For the fourth consecutive year,
thousands of locals took to the streets to march downtown in support of women’s
rights. This year had a slightly
different focus due to the upcoming elections but still featured female
empowerment slogans along with jokes and off the cuff banners. Other rights that jumped on the bandwagon
were those from the LGBTQ community, immigrants, race, anti-war and more. There were approximately 30,000 attendees
(lower than the last two years). Featured speakers were: Eric Garcetti, Caitlyn
Jenner and Maxine Waters.
The main event – as in previous years
– took place in Washington. Even though there were less people marching, the
“energy” was described as being “still there.”
Last month women in leadership roles
were invited to the home of Eric Garcetti.
The Mayor invited 200+ women to join him at the Getty House for the
Women’s Leadership Series & Engage LA event series.
At the event, women were able to
network with each other while getting information on the many female locally-owned
and run businesses and how they can get involved in the future. As well discussions centered on competing for
city contracts within the four million residence city that comprises 500,000
Within the city’s $10billion budget, 10%
is dedicated to fund city contracts.
Back in 2013 – when Mayor Garcetti first took office – only 1½% of the
contracts went to women. Since gender equality is such a high priority for
Garcetti, this has changed.
One of the takeaways from this was that
more women have to bid for contracts.
Not only is this going to result in the best person for the job and likely
bring more women into positions that they deserve it will also benefit the
In addition, members of Garcetti’s
Innovation Team (LA City’s first female Director of Finance Claire Bartels and
Chief Procurement Officer Shannon Hoppes) have been attempting to simplify the
process of getting contracts.
A gender inclusive workplace according
to lawyer, entrepreneur and mother of four Amy Nelson is a “workplace that
especially caters to women with children.”
Having seen the tremendous pay gap and discrimination levied toward
pregnant women, two years ago she launched The Riveter. This establishment attempts to transform the
current status of the workplace which is “built by and for men.”
“We see a world in which equity of opportunity is a reality, not merely a promise, and we strive to work with others who share our ideas. While devout in our mission to serve women in their work, we are inclusive of all. We are built by women, for everyone.”
Given that Nelson only established The Riveter back in 2017, it’s pretty impressive that it has already raised $21.6 million in venture capital. one of its co-working spaces is in LA.
is the local success story of Yola Jimenez’s all-woman mezcal business that she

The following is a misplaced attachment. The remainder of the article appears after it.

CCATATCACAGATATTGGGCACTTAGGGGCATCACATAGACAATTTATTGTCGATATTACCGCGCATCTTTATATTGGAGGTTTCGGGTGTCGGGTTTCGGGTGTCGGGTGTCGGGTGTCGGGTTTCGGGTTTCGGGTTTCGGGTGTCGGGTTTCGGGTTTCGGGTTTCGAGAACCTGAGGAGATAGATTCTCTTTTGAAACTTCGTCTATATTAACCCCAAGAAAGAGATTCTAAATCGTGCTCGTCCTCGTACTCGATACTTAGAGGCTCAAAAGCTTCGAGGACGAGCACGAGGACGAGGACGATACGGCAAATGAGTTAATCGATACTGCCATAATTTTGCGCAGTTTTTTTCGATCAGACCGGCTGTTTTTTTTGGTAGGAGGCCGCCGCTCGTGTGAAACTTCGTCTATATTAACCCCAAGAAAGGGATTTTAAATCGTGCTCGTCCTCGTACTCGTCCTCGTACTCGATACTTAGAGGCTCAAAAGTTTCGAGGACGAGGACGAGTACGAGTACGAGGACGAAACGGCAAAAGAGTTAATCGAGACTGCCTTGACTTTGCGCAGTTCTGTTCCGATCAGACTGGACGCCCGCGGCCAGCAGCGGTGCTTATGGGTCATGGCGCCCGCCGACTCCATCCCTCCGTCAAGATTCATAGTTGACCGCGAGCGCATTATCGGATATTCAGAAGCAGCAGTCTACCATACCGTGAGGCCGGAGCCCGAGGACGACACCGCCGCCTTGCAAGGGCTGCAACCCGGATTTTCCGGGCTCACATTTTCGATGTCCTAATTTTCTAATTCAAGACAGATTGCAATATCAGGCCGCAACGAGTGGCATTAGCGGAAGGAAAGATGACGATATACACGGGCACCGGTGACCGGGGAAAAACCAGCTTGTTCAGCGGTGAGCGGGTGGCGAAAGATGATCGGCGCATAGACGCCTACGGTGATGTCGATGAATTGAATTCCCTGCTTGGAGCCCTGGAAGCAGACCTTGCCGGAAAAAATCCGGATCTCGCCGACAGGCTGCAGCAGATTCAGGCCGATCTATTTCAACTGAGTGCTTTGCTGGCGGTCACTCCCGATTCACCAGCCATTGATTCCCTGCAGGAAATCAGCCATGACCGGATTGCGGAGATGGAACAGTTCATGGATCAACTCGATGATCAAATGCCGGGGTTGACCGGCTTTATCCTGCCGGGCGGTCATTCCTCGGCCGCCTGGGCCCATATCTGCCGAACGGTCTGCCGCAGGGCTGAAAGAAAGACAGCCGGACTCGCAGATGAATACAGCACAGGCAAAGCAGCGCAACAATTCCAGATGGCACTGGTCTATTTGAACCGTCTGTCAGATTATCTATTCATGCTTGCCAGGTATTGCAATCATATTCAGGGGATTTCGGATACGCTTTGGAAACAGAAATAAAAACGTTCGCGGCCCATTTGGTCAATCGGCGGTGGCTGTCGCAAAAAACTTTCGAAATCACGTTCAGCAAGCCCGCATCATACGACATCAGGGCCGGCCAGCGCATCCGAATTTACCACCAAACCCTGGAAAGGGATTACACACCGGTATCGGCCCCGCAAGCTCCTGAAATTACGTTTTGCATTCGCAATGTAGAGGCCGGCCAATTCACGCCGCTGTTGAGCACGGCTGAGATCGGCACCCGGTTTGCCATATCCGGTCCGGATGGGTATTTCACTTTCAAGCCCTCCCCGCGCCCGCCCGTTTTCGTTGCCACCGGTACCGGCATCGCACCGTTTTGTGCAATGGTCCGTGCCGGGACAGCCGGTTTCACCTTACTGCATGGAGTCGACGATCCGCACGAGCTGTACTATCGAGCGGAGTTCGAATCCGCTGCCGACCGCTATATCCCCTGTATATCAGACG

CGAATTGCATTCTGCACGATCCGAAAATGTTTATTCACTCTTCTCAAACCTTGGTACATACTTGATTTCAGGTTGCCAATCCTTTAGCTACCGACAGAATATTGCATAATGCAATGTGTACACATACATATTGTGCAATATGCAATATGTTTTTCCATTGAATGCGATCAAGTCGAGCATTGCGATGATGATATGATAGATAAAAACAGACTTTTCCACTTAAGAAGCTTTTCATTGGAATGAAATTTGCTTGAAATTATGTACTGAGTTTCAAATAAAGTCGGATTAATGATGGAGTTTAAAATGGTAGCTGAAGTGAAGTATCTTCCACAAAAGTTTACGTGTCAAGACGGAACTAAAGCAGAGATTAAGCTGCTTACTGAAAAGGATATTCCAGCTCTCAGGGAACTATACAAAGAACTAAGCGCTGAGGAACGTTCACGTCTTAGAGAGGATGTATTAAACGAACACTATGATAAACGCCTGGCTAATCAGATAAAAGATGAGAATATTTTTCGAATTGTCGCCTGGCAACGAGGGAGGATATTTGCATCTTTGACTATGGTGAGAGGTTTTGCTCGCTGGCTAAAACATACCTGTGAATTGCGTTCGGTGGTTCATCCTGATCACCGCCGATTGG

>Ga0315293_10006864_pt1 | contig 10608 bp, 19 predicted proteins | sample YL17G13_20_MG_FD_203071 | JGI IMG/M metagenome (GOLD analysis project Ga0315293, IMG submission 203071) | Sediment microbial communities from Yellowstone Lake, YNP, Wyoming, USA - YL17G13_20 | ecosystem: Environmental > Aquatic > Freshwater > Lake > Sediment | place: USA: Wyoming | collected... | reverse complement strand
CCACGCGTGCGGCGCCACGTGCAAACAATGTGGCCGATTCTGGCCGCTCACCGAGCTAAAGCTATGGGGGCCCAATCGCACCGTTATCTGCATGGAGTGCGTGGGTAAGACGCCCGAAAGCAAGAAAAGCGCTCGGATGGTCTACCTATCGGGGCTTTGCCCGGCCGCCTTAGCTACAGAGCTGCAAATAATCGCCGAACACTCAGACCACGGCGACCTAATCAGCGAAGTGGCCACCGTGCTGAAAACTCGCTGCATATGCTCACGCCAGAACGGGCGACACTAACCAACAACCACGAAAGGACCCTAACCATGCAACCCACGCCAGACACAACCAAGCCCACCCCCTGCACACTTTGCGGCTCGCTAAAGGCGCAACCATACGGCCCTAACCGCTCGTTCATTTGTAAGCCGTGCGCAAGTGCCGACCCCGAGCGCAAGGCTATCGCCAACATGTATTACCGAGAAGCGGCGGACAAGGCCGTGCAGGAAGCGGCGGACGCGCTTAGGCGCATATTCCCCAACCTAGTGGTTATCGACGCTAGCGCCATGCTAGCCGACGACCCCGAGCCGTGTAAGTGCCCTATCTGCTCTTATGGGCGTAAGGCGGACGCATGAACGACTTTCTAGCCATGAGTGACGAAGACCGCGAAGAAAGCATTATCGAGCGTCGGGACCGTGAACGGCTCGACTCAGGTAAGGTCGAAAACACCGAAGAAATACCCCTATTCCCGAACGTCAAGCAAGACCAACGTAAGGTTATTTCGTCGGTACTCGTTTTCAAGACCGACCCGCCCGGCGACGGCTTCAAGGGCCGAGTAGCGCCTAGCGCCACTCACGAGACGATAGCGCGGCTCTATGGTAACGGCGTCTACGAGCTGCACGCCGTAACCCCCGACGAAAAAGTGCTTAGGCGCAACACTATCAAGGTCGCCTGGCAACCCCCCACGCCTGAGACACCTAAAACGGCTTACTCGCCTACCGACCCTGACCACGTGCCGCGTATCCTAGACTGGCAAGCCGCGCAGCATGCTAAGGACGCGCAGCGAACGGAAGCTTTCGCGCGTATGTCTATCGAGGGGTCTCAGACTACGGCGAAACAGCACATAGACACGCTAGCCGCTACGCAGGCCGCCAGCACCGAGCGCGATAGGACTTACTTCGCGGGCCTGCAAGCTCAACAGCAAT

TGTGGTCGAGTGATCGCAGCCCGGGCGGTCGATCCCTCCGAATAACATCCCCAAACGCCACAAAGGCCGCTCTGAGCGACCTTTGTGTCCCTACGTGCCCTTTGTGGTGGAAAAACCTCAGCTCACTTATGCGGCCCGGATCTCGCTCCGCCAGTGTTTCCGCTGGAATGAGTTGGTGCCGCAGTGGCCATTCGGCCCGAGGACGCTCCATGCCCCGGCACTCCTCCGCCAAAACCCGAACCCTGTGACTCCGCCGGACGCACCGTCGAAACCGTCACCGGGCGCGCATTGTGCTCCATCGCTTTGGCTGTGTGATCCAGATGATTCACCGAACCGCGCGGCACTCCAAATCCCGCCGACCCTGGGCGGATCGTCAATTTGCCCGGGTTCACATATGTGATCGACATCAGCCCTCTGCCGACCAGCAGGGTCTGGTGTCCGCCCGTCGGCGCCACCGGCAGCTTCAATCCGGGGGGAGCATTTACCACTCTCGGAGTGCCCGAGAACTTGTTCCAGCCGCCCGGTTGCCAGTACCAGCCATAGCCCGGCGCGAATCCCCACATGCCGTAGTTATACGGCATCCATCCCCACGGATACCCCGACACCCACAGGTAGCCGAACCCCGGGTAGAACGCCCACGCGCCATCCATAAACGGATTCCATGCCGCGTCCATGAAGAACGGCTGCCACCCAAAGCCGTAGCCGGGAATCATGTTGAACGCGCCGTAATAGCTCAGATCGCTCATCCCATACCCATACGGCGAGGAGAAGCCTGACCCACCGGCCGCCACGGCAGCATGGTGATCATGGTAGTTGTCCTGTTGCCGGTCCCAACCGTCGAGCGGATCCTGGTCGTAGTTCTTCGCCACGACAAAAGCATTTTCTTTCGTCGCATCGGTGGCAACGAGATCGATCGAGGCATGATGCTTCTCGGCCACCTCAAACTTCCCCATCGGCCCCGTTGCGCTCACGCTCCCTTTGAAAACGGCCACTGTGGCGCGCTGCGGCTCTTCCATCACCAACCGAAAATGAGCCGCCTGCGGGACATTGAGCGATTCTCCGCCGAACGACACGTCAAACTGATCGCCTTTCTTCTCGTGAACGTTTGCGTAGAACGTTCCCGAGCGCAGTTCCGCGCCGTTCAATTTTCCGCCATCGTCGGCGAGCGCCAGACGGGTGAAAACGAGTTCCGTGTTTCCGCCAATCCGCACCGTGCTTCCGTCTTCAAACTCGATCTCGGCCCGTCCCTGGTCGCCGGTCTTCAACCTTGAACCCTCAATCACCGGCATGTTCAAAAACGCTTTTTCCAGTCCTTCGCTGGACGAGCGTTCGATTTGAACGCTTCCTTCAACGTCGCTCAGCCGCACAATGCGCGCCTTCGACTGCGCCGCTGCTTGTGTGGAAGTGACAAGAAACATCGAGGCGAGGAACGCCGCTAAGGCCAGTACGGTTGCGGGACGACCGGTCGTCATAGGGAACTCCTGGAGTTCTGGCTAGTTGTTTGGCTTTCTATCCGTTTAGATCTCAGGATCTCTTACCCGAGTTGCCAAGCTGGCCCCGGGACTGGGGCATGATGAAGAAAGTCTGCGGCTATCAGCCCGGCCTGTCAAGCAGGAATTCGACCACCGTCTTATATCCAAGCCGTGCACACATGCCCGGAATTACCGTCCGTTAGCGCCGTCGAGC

took over from her grandfather. some of
today’s workers are the granddaughters of the original workers! with the increase in popularity of mezcal in
recent years, the model she has developed, she believes, will be able to
“provide jobs and incomes, which, some studies show, can have larger impacts on
She built the business with two partners – Lykee Li and Gina Correll Aglietti in Mexico City. But today – the newly branded Yola Mezcal – is headquartered in Silver Lake and does so much more than produce mezcal. Between all female music festivals and philanthropic endeavors, the company does not seek to exclude men, but certainly aims to “create a future [in an attempt to] understand what it means to be women and men and learning to live together.”
way more than just an all-women brand.
Now in its third year, the Women’s March Los Angeles was again filled to capacity in Pershing Square. Recognizing the success of the women’s movement in 2018, the organization set out to not rest on its laurels and demanded additional advancements in gender equality issues.
The event –
held on Saturday January 18 – was graced with the presence of various
inspirational speakers as well as entertainers calling for empowerment and
social justice. Subjects covered
included: rights of LGBTQ/trans;
increased gender equality in the political sphere; racial justice; immigration
rights and more.
had been an ideological split within the movement’s founders, turnout was still
very high. Rep. Katie Hill (who unseat
Republican Rep. Steve Knight in the midterm election) took to the stage and
said: “The activism has just started,” urging activists to “get back
Women were not the only LA group to have felt the need to fight for their rights. LA teachers have been striking in an effort to employ more teachers to ease pressure on current educators and improve the education system. It finally ended when a deal was reached between the teachers and the United Teachers Los Angeles (UTLA) union. The agreement included a 6 percent increase in pay; reducing average class size by 2022 by four students, a full time nurse for each school and a full-time librarian for every high school .